Working Families Flexibility Act

Democrats in the House and Senate plan to introduce a bill Wednesday that would guarantee workers the right to request flexible
By limiting career options of some talented workers, we are failing to build an economy that can operate at its full potential and jeopardizing our ability to compete on the world stage.
In Tennessee, lawyer David Garrison told the Scene that Kelsey's proposal would help turn the lunch break into a luxury rather
More workers are looking for ways to balance their responsibilities, such as driving to doctors' appointments, physical therapy, or just food shopping. Flexible work arrangements are one way to help workers do that.
No set of policies will solve the fundamental challenge women face in balancing work and family: There are only 24-hours in a day, and we cannot be in two places at once. The best we can do is create an environment that leads to a wide variety of opportunities
The White House issued a statement Monday explaining its veto recommendation, essentially calling the bill a wolf in sheep's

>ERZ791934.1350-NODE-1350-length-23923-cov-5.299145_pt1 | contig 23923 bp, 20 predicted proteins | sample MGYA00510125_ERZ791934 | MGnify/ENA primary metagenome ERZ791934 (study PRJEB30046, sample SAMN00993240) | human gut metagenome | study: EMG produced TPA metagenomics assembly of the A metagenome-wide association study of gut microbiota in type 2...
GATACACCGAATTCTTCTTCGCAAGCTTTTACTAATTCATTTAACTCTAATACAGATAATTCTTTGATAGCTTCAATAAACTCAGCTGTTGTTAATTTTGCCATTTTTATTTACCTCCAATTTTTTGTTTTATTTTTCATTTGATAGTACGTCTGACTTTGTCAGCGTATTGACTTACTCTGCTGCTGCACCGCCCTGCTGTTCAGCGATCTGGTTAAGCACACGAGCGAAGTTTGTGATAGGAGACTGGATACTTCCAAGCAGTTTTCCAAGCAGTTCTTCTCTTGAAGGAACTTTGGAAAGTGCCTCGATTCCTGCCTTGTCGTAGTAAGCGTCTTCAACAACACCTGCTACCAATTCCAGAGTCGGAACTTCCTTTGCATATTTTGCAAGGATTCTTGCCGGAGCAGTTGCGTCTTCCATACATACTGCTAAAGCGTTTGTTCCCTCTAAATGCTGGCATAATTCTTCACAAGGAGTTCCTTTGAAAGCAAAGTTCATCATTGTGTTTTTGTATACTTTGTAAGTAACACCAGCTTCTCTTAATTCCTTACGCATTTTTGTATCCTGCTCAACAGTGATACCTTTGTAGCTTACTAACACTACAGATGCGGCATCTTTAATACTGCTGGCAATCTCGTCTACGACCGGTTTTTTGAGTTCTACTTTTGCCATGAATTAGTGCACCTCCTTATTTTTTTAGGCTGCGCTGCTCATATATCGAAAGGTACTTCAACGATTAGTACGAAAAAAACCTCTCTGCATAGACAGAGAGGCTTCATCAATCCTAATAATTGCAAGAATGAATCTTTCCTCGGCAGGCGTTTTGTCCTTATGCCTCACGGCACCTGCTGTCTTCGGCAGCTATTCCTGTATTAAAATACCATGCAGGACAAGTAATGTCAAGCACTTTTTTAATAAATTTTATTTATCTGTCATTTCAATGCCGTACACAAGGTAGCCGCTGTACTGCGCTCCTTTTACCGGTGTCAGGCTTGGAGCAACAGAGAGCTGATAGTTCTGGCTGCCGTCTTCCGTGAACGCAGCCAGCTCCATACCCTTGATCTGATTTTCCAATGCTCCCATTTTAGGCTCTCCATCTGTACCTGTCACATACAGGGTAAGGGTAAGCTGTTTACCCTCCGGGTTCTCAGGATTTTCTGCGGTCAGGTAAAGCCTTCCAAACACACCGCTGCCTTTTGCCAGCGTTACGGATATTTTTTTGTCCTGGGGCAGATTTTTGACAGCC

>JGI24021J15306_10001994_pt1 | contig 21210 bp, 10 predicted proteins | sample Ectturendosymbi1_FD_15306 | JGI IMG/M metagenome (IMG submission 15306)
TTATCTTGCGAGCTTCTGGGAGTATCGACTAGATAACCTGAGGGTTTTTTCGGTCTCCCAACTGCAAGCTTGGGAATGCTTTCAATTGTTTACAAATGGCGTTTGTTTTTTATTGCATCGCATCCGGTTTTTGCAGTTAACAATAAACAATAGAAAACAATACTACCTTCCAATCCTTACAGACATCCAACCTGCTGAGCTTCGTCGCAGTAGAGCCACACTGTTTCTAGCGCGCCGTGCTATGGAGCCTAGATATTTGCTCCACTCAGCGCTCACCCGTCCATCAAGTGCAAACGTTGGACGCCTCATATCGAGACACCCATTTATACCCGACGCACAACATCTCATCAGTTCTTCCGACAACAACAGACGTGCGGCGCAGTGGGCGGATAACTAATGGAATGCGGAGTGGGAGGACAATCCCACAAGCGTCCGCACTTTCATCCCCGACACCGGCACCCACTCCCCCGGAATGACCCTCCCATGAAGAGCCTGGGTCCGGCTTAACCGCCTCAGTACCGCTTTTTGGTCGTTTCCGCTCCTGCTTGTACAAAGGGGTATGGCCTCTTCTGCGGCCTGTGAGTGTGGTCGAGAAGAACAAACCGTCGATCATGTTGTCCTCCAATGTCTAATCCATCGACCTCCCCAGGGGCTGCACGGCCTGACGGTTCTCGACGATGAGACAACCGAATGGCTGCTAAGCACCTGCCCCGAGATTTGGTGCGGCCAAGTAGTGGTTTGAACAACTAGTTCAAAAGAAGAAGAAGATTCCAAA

In a perfect gift for mothers just short of Mother's Day, House Republicans have once again introduced legislation with a charming title and a potentially devastating impact for working women and families.
This week, House Republicans are rolling out a plan they hope will boost the party's appeal among working families, by giving
Why are some members of Congress wasting time on a bill that would make things even worse for many of these families?
The GOP forced flexibility act is part of a list of proposals House Majority Leader Eric Cantor (R-Va.) calls "Making Life Work." That's right, Republicans intend to make life nothing but work. No eight hours for sleep. No eight hours for anything you will. Just work, Gumby, just work.
The ads, which the NRCC says will be geo-targeted on over 100 popular "mommy blog" sites across the country, including MarthaStewart.com
If technology and communications can adapt to people's modern lifestyles, then why can't our labor laws follow suit? Private-sector businesses continue to live under an outdated federal mandate that says the only way to compensate for overtime is through cash wages.
Overtime pay is not just to be kind to workers. It also counteracts the absence of a federal statute that sets a ceiling on weekly work hours. What's to keep an employer from routinely asking for 70 hours and firing employees if they refuse?